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So just FYI and something that no one seemed to mention on this post is the cable itself. A old clutch cable will become insanely hard to pull in. Other than lubing the cable/ making sure the cable is binding anywhere has it ever been replaced? 2002 was a long time ago now. I have seem this many times and replaced many cables due to hand cramping. The only other problem assuming the adjustments were done correctly can be the clutch basket itself. The clutch plate guides wear grooves in the clutch basket aluminum which makes the clutch plates themselves difficult to move. The only way to check this is to pull the cover off and then take the plates out.
 

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2002 Suzuki Gsxr 750
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Discussion Starter · #22 ·
That's all the grime and lube from the chain. Pretty typical.

Now, look at your L shaped mechanism closely. See how the cable and the arm form an angle greater than 90 degrees? That's WRONG. At rest, it should be less than 90. When you pull the lever and the cable pulls that arm, at 90 is where it will be the strongest. So, if you start past 90, you're going to have to pull harder. If you start before 90, as you pull it will approach 90. Turn the cable adjuster in and watch it. It should retract to the point the spring is almost fully collapsed.
This is making sense so I had it way wrong to begin with! It only makes sense after having looked at it twice and listening to you all. Thank you for the assistance.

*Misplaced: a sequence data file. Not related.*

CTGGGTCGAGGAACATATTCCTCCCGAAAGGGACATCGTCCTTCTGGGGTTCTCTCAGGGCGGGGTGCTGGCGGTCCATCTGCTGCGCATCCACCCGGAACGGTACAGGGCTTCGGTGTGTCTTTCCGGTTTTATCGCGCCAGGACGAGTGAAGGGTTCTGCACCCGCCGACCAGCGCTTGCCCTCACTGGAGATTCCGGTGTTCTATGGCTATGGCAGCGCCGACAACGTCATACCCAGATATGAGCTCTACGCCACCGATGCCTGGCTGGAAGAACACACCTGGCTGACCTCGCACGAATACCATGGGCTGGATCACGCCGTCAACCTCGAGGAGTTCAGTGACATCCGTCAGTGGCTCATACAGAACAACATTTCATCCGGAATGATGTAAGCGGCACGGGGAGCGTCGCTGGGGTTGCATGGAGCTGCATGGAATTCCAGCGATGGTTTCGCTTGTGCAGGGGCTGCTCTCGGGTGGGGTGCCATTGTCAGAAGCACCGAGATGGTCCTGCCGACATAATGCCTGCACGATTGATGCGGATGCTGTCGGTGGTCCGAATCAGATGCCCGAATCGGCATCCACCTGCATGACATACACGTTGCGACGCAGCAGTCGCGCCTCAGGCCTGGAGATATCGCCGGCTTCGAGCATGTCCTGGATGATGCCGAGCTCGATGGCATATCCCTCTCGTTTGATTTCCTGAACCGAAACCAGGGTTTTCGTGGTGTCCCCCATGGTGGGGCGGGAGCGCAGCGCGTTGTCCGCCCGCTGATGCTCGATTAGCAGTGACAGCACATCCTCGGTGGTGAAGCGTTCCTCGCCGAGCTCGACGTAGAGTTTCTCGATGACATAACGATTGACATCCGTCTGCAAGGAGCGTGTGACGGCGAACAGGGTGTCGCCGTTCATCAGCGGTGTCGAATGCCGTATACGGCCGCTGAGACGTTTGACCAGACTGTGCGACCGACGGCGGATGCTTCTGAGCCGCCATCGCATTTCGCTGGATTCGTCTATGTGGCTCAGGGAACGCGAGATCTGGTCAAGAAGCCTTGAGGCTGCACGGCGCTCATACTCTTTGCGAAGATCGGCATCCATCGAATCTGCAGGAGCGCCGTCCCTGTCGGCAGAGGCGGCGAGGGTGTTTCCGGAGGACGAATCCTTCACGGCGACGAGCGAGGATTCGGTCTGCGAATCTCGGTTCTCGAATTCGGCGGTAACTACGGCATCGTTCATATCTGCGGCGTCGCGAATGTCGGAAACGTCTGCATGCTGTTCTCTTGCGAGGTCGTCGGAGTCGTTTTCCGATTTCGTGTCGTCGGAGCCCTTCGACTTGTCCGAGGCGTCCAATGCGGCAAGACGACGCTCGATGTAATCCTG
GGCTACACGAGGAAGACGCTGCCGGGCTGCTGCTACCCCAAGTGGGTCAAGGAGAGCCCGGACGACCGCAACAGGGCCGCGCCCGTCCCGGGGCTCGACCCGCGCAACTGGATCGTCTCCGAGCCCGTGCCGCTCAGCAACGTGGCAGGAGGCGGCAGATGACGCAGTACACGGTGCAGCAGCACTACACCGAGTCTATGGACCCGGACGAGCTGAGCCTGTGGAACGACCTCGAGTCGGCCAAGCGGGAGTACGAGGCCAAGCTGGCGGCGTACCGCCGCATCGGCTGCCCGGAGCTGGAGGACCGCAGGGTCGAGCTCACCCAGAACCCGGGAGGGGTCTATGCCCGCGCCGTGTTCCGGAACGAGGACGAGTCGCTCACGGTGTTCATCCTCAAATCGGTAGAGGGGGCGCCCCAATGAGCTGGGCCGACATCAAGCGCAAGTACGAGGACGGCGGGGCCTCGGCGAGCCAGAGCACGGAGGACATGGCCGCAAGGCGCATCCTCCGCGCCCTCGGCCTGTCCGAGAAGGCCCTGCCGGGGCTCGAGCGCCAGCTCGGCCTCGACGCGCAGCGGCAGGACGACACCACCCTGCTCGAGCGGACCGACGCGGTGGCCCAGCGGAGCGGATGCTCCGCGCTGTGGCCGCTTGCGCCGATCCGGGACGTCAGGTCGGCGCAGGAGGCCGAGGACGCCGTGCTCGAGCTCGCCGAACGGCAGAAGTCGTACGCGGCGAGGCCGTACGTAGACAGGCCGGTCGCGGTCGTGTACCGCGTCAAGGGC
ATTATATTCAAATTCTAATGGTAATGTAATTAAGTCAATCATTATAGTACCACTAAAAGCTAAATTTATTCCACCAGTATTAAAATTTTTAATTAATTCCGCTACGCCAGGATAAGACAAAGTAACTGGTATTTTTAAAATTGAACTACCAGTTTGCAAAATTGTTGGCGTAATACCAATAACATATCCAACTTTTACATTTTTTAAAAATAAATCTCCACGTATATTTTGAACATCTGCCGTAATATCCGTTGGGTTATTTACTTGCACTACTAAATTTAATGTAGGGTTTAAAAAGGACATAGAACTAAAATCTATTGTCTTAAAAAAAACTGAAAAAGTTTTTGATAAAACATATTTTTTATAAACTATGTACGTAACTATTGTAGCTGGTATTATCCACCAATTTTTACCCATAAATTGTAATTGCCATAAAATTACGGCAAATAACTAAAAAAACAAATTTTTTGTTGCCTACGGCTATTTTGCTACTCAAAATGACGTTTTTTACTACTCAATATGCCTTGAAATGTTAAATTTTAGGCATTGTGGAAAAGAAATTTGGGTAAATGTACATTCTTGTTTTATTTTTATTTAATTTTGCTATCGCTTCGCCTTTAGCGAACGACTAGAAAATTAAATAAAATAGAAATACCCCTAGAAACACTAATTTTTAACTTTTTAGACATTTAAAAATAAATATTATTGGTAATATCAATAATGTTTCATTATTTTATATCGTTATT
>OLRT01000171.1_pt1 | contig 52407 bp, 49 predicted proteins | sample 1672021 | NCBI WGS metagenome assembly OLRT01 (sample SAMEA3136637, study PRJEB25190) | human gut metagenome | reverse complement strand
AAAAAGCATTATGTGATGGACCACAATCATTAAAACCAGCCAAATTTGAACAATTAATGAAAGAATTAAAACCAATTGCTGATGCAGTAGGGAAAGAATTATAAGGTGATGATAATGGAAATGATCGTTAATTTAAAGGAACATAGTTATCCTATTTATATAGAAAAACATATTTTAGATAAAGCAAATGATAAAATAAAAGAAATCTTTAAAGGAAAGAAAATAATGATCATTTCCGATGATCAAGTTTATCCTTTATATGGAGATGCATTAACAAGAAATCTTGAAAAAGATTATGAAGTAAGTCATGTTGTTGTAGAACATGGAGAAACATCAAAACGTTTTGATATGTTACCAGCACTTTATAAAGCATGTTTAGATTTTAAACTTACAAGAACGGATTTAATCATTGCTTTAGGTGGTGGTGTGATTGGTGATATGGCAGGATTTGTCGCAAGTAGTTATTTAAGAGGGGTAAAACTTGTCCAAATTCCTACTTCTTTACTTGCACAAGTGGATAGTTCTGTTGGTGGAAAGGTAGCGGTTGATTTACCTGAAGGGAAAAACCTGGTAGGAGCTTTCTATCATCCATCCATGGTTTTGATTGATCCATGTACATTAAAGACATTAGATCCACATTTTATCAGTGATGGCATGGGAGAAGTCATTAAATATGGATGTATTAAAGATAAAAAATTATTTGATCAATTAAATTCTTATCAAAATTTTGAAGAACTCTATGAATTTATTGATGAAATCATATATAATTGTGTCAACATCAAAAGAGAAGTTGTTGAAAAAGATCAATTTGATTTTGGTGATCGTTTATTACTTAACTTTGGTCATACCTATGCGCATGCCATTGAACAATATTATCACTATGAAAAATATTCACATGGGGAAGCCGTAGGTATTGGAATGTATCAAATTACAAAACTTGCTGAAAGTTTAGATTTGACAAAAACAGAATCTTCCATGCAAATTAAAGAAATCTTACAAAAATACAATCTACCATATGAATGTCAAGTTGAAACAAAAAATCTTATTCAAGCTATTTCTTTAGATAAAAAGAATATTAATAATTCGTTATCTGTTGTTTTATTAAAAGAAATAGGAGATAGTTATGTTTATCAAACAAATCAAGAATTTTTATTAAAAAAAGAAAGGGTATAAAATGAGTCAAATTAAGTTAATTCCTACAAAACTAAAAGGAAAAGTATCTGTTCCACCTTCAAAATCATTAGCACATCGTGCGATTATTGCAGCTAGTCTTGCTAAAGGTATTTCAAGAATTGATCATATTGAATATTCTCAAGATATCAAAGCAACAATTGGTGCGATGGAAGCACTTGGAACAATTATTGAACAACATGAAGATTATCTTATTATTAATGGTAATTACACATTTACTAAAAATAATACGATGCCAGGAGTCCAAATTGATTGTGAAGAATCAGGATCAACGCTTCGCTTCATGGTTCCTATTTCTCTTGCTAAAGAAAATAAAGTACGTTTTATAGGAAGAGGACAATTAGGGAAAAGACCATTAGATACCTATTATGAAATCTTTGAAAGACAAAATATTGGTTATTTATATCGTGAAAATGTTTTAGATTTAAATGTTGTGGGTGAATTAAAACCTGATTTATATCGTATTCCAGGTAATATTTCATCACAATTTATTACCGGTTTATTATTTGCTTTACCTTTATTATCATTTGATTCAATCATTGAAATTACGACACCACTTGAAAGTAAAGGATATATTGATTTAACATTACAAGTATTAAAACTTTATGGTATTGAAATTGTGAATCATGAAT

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2002 Suzuki Gsxr 750
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Discussion Starter · #23 ·
^What he said.

Which goes back to my speculation that the "L" shaped lever was not returning all the way down when you were initially trying to adjust the clutch.

If you pull up on the cable you will see the lever move out on a ramp behind it. The ramp area is what you want to clean and lubricate till the mechanism moves freely and smoothly.
You're exactly right! There was some sticky gunk binding it. My guess is that I went overboard with the chain wax a few weeks ago.

Since pulling the sprocket cover and clutch off to really clean it I've run into another issue.

I can't pull the clutch cable out of the pull tab.
I hit it with WD-40 during lunch and went at it again after work. It's as if the end of the cable is welded/fused into to the pull tab. I can just barely rotate it within the pull tab but can't pull it out
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There's a bulky flat piece of metal holding it that's curved making it difficult to pull it out
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2002 Suzuki Gsxr 750
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Discussion Starter · #24 ·